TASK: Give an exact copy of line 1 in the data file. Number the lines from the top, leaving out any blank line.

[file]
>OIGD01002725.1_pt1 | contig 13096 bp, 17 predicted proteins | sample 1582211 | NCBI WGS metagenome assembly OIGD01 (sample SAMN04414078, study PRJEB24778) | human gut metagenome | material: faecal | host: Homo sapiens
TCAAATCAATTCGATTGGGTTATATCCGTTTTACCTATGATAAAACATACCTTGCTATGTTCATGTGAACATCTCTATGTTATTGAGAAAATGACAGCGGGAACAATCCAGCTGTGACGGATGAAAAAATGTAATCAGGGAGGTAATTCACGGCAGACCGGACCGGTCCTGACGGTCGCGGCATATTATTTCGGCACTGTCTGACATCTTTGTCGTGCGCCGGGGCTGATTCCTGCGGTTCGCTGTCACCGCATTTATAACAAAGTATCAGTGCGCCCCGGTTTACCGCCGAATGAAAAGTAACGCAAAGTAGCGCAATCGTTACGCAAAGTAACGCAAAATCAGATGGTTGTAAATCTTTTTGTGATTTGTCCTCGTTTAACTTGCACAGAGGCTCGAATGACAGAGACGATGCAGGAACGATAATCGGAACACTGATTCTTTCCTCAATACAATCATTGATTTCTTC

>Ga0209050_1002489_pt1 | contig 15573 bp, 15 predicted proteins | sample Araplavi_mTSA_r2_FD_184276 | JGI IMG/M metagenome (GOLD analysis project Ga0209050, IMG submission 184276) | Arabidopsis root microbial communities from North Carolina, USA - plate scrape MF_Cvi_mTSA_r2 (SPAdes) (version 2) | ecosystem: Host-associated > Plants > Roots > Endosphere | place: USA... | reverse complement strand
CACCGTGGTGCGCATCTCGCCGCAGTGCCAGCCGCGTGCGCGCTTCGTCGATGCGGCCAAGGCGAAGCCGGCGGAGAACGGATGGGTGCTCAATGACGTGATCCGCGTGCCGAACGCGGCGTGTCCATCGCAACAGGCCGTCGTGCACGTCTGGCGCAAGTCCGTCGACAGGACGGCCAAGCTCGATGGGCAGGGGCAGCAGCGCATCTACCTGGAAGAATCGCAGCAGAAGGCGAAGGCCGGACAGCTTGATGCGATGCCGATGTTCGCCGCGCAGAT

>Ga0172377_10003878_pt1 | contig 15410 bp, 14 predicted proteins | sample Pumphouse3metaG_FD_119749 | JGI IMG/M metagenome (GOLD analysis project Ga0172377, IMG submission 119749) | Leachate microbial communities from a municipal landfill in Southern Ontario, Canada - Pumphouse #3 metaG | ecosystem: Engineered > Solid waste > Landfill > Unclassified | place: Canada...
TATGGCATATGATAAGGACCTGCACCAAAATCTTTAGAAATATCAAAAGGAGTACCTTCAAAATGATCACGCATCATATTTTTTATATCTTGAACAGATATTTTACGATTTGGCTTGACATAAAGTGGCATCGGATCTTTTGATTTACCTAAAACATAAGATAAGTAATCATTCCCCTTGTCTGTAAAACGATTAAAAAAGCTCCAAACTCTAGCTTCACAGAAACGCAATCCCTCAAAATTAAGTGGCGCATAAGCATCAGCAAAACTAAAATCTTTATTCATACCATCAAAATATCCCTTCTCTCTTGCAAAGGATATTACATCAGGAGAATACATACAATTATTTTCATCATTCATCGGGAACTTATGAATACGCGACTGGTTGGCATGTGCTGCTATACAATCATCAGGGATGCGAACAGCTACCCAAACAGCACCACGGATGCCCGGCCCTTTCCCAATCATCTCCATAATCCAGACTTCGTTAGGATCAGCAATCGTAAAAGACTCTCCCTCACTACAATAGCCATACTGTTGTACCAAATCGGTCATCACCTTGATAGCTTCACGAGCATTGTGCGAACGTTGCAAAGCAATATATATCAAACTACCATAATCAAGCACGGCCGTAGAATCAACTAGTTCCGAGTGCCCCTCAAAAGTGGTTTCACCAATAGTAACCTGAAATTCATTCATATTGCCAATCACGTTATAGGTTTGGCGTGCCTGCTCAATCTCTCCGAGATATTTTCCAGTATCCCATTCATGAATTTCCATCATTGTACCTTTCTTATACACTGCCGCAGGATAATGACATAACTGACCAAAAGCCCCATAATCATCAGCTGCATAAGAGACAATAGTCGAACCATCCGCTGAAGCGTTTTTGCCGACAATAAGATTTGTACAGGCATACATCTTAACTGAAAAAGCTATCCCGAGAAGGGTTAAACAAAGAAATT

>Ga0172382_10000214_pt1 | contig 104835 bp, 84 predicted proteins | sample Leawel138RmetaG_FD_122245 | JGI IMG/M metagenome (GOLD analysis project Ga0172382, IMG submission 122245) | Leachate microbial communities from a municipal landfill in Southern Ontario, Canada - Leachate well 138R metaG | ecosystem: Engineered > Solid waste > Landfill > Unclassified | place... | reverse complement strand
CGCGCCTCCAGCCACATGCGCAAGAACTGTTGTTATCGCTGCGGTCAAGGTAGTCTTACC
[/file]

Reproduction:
>OIGD01002725.1_pt1 | contig 13096 bp, 17 predicted proteins | sample 1582211 | NCBI WGS metagenome assembly OIGD01 (sample SAMN04414078, study PRJEB24778) | human gut metagenome | material: faecal | host: Homo sapiens